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Cascading: All content tagged as Cascading in NoSQL databases and polyglot persistence

Cascading components for a Big Data applications

Jules S. Damji in a quick intro to Cascading:

At the core of most data-driven applications is a data pipeline through which data flows, originating from Taps and Sources (ingestion) and ending in a Sink (retention) while undergoing transformation along a pipeline (Pipes, Traps, and Flows). And should something fail, a Trap (exception) must handle it. In the big data parlance, these are aspects of ETL operations.

You have to agree that when compared with the MapReduce model, these components could bring a lot of readability to your code. On the other hand, at a first glance Cascading API still feels verbose.

Original title and link: Cascading components for a Big Data applications (NoSQL database©myNoSQL)


BloomJoin: BloomFilter + CoGroup for Cascading

Ben Podgursky:

We recently open-sourced a number of internal tools we’ve built to help our engineers write high-performance Cascading code as the cascading_ext project. Today I’m going to to talk about a tool we use to improve the performance of asymmetric joins—joins where one data set in the join contains significantly more records than the other, or where many of the records in the larger set don’t share a common key with the smaller set.

In the relational world there’s the Hash join.

Original title and link: BloomJoin: BloomFilter + CoGroup for Cascading (NoSQL database©myNoSQL)


Lingual - a SQL DSL for Hadoop From Concurrent

Concurrent, the company behind the quite popular Java application framework for Hadoop, has released Lingual, a SQL-based DSL (ANSI SQL parser) with an execution engine optimizer built on top of Cascading:

Lingual is not going to provide sub-second response times on a petabyte of data on a Hadoop cluster. Rather, the company’s goal is to provide the ability to easily move applications onto Hadoop—the challenge there is really around moving from a relational or MPP database over to Hadoop.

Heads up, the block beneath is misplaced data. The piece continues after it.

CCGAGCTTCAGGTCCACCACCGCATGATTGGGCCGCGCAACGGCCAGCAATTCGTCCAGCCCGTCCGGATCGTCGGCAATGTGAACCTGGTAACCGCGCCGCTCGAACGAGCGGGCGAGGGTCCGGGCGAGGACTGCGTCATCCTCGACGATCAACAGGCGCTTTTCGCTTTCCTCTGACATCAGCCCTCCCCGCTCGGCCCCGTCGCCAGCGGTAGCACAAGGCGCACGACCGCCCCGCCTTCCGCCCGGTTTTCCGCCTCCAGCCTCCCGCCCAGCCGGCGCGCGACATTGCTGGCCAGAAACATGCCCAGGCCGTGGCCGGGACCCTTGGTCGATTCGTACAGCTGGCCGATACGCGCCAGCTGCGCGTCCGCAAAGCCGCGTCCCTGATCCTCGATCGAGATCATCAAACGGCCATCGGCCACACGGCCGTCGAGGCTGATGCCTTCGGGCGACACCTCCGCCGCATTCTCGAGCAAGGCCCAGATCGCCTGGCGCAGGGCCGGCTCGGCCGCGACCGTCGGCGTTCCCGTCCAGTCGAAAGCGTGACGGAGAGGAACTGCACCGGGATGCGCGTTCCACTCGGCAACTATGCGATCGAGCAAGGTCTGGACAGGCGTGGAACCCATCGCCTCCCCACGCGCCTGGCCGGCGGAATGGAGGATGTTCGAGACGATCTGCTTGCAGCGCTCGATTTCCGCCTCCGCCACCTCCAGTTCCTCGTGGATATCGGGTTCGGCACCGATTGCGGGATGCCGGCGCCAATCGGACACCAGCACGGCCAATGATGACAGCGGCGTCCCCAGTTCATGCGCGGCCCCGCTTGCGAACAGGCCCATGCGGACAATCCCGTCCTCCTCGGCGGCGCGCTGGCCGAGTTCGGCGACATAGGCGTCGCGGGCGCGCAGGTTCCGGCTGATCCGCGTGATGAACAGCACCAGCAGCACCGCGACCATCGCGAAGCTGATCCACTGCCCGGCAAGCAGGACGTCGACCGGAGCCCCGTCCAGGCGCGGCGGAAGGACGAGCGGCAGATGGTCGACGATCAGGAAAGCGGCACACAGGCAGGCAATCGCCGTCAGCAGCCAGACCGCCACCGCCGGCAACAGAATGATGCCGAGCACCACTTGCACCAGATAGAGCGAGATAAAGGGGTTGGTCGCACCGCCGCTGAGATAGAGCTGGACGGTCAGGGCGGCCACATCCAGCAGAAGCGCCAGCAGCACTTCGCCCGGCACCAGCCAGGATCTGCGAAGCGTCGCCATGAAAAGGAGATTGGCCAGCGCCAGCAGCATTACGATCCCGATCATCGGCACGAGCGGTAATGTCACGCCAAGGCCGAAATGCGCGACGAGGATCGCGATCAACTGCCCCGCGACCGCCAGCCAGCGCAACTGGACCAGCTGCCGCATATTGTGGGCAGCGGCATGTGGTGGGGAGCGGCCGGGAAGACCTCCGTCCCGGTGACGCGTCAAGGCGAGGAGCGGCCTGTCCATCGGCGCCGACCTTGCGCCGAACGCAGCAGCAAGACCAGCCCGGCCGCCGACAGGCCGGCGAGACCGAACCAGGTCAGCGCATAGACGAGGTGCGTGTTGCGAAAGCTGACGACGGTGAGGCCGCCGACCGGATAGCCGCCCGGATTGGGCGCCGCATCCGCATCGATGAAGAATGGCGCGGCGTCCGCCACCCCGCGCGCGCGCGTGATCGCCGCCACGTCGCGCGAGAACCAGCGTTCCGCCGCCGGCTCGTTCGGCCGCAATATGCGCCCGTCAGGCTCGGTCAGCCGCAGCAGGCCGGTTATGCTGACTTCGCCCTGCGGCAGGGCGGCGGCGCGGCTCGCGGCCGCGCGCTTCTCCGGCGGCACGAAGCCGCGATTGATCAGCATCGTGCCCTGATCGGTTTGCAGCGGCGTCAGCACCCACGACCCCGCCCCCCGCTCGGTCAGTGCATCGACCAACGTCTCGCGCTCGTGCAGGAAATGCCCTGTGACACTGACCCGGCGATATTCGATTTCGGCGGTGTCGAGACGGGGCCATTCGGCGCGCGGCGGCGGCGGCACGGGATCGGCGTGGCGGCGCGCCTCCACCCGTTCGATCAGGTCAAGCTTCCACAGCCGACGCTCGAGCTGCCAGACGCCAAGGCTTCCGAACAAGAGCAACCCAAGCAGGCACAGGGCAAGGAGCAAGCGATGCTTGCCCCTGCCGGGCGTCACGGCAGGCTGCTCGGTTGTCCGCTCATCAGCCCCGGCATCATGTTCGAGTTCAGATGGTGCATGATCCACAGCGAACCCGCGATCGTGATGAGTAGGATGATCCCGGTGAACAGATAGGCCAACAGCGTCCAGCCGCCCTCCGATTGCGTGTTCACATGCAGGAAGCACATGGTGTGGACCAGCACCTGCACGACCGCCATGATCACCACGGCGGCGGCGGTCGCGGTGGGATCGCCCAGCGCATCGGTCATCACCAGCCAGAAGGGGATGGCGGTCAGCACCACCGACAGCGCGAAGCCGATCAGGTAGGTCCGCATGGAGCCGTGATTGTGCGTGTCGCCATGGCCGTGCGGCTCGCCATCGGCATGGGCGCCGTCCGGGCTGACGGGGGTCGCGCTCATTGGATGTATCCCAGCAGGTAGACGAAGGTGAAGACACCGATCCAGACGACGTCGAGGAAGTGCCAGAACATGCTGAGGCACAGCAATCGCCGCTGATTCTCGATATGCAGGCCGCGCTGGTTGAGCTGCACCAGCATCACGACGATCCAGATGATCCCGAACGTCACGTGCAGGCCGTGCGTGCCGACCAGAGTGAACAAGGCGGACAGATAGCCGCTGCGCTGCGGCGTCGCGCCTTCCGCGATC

So it looks like not every new SQL tool around Hadoop is commercial.

Original title and link: Lingual - a SQL DSL for Hadoop From Concurrent (NoSQL database©myNoSQL)


An Overview of Cascading

Earlier today I’ve posted Dean Wampler’s video Overview of Scalding. Scalding is a Scala API on top of Cascading1. Below you can find the video and slides from Paco Nathan’s Cascading presentation at Chicago Hadoop User Group:

In this video he will introduce Cascading, then examine the concept of a “workflow” as an abstraction for integrating Hadoop with other systems. We’ll show new features including support for SQL-92, PMML, plus an application manager.

✚ Leaving aside the Java vs. Scala part, I’m still not sure I see any major advantages of any of these libraries over the other. Besides tighter integration with an existing environment.

  1. Cascading: an application framework for Java developers to quickly and easily develop robust data analytics and data management applications on Apache Hadoop. 

Original title and link: An Overview of Cascading (NoSQL database©myNoSQL)

An Overview of Scalding

An intro to Scalding1, Twitter’s Scala API for Cascading, by Dean Wampler2:

“There’s not better way to write general-purpose Hadoop MapReduce programs when specialized tools like Hive and Pig aren’t quite what you need.”

Watch the video and slides after below.

✚ At Twitter, the creators of Scalding, different teams use different libraries for dealing with different scenarios.

✚ Dean Wampler is the co-author of the Programming Scala book so his preference for Scala is understandable.

✚ Do you know any other teams or companies using Scalding instead of Cascading or Cascalog?

  1. Scalding 

  2. Dean Wampler: Principal Consultant at Think Big Analytics 

Original title and link: An Overview of Scalding (NoSQL database©myNoSQL)

Twitter and Their Cascading Libraries for Dealing With Different Scenarios

This is the only interesting paragraph from InfoWorld’s article “Twitter’s programmers speed Hadoop development“:

Three Twitter teams are using Cascading in combination with programming languages: The revenue team uses Scala, the publisher analytics team uses Clojure, and the analytics team uses Jython.

Each of these combinations led to new projects:

An interesting question I couldn’t answer is why each team prefers a different language. My hypothesis:

  1. Scala with its strong typing for handling clear models generating numbers that must always be correct.
  2. Clojure for designing new analysis models
  3. Jython enables quick experimentation with data.

Your thoughts?

Original title and link: Twitter and Their Cascading Libraries for Dealing With Different Scenarios (NoSQL database©myNoSQL)


Twitter's Scalding and Algebird: Matrix and Lighweight Algebra Library

The new release of Twitter’s Scalding brings quite a few interesting features:

  1. Scalding now includes a type-safe Matrix API